- Crystalline solids show a regular structure and have a definite geometrical shape.
- The sharp freezing point is found in crystalline solids. This is because the distance between the same atoms/molecules or ions is the same and remains constant, unlikely from amorphous solids.
- The heat of fusion is definite and fixed as the regularity in crystal lattice remains the same and is ideal.
- Crystalline solids are also known as true solids as they don’t tend to flow like pseudo-solids.
- When we cut a crystal solid with a knife, we obtain a flat and smooth surface.
- The nature of crystalline solid is anisotropic; that is, the properties turn out to be different in a different direction.
- Crystalline solids depict both long-range and short-range order.
A single macroscopic crystal is usually identifiable by their geometrical shape, consisting of flat faces with specific, particular orientations.
The scientific study of crystals and crystal formation is known as crystallography. The process of crystal formation via mechanisms of crystal growth is called crystallization or solidification.
Determination of the dynamic behavior of free electrons in the crystal lattice
Quantitatively, the dynamical behavior of free electrons in the crystal lattice is determined by a wave function satisfying the Schrödinger equation which, given the characteristics of the potential created by the lattice atoms, is very complex (W. Pauli, 1927; A. Sommerfeld, 1928; F. Bloch, 1928). Therefore, simplified models of the potential are generally introduced.
If a crystal lattice is considered one-dimensional, the solution of Schrödinger’s equation shows that electrons can have only energies of value within well-defined intervals, called allowed bands, separated by forbidden energy bands, called precisely forbidden bands. In a representation in which the electron energy is expressed as a function of the wave number, that is the inverse of the wavelength associated with the electron, these bands are called Brillouin zones.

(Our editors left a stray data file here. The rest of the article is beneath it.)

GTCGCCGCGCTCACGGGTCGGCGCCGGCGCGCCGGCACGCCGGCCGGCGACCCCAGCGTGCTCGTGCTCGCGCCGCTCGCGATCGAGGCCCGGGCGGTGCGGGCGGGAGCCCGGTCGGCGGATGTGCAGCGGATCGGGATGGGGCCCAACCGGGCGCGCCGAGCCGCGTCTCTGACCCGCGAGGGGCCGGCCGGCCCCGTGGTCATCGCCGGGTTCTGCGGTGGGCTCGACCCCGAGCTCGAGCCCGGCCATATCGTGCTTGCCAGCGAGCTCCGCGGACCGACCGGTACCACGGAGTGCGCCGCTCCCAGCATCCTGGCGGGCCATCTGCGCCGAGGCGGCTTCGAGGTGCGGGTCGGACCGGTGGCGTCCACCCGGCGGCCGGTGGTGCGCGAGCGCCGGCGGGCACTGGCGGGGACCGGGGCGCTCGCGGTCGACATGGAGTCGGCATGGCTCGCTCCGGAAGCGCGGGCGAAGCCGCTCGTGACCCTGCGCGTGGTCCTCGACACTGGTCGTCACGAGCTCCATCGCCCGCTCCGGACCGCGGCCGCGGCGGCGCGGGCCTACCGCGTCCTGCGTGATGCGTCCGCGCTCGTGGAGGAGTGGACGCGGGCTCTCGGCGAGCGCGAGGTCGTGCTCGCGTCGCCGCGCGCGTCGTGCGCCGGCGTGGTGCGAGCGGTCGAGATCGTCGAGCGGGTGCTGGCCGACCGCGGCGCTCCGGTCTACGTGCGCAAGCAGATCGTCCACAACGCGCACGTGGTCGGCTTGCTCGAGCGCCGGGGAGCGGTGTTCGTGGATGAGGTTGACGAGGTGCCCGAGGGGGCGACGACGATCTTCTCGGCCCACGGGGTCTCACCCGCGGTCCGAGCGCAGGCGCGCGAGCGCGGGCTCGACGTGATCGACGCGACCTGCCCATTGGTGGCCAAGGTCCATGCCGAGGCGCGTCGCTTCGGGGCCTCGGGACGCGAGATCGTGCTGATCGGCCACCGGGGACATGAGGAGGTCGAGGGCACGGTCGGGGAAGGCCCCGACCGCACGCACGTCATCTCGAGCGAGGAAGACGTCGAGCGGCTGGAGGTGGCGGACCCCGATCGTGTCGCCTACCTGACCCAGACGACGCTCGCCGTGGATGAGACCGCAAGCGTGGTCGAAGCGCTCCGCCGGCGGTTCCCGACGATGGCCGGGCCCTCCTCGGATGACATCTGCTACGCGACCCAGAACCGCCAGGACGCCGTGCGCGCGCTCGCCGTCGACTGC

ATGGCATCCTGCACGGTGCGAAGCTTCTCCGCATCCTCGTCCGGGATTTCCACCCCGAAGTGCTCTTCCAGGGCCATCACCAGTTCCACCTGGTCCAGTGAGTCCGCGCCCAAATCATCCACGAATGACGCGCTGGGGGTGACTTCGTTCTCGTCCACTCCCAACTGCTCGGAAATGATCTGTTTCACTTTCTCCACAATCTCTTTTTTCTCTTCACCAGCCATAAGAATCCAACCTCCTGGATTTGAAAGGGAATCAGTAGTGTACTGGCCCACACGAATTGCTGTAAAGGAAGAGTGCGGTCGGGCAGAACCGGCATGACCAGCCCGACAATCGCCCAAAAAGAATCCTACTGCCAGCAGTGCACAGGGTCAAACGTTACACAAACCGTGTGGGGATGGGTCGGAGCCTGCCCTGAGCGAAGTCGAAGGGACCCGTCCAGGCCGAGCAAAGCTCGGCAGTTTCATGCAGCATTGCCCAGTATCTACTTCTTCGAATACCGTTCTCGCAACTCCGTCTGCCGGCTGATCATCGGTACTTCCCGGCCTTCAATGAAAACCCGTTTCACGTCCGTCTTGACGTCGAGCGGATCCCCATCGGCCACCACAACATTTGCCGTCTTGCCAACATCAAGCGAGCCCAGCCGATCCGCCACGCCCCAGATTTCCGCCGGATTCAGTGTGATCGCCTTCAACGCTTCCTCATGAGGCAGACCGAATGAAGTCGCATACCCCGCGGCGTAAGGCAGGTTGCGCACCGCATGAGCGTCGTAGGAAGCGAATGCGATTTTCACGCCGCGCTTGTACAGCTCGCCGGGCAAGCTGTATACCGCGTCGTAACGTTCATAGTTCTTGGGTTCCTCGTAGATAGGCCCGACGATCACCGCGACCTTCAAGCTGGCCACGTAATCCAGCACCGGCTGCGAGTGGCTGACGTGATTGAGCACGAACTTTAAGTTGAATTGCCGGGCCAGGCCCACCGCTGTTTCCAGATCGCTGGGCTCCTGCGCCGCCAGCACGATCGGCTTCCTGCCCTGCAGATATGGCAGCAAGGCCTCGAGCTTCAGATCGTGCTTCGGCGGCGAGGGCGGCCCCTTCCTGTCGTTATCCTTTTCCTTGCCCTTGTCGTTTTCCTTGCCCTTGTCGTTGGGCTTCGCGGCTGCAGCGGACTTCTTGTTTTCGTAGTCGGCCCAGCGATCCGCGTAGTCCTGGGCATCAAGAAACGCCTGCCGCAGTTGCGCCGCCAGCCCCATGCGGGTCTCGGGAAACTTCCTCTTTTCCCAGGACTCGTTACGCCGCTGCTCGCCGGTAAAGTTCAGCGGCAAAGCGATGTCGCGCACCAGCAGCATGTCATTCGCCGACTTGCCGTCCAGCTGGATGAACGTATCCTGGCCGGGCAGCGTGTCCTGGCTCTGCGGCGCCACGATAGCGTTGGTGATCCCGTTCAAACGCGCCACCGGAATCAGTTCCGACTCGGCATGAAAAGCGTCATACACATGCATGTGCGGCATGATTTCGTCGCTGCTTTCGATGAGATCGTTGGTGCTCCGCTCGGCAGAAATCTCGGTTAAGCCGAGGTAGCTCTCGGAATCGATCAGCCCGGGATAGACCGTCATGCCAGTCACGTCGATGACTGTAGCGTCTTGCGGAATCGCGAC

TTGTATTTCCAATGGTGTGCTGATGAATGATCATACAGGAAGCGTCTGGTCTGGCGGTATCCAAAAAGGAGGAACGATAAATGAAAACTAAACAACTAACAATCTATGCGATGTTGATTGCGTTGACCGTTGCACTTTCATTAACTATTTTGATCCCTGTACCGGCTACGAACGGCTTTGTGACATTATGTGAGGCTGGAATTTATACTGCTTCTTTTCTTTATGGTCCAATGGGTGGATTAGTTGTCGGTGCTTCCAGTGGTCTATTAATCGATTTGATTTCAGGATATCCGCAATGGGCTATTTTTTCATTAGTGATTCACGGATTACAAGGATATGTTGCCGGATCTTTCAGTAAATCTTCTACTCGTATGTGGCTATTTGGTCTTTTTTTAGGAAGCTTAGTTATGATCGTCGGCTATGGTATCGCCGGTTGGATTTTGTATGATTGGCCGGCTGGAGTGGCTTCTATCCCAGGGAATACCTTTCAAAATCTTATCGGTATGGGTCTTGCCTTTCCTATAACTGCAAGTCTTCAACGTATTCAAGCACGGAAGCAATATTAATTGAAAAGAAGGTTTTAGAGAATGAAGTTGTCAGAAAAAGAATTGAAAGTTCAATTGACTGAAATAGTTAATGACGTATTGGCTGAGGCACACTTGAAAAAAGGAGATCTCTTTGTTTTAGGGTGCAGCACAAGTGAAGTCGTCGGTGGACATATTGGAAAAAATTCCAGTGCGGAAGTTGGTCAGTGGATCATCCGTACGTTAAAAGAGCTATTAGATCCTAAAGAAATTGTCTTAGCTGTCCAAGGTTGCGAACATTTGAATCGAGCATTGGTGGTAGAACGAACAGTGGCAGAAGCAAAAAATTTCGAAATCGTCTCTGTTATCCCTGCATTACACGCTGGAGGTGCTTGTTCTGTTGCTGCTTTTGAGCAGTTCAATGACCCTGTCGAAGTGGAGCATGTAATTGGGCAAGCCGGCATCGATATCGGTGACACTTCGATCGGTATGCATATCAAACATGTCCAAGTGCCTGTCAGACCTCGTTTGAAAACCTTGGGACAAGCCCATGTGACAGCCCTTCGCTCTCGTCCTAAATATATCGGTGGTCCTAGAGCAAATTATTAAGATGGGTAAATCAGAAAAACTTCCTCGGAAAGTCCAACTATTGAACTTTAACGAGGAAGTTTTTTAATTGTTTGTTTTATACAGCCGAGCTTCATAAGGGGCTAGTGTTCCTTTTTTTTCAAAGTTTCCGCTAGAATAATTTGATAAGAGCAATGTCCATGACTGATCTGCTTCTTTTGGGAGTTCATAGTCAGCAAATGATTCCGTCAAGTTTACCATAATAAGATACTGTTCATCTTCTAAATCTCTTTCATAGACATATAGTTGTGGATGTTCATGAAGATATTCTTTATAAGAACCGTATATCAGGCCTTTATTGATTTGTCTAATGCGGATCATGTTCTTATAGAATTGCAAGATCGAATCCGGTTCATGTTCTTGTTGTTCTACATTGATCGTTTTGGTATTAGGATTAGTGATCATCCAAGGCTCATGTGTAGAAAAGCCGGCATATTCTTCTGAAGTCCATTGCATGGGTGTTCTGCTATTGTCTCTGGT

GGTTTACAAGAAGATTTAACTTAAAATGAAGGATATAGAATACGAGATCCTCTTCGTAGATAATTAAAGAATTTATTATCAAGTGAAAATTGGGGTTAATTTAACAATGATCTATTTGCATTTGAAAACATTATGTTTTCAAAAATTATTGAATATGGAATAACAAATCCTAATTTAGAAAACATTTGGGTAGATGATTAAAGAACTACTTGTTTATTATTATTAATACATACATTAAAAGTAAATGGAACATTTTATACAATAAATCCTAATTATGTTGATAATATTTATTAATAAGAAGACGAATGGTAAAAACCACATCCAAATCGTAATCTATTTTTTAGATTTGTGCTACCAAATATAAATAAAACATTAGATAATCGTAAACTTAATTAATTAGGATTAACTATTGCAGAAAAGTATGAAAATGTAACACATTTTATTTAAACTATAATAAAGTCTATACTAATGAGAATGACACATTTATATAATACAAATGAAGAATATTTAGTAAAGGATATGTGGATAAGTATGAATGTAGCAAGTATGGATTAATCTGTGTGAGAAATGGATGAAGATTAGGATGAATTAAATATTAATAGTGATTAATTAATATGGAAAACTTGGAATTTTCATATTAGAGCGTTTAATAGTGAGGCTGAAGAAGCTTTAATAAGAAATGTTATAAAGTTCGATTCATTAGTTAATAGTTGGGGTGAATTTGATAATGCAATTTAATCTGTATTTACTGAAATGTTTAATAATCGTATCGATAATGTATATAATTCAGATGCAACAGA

Similar results are obtained for a three-dimensional crystal lattice if you consider the wave number as a vector quantity. Within each band, electrons can only take on a certain number of discrete energy values, each of which constitutes an energy level. Given a band with N levels, this, for the Pauli exclusion principle, can contain 2N electrons.
In complete bands, i.e. containing 2N electrons, the average velocity of these electrons is zero and therefore they do not contribute to the current circulating in the body; in bands occupied only partially the absence of an electron is equivalent to the presence of an identical charge, but of opposite sign, i.e. positive, called hole.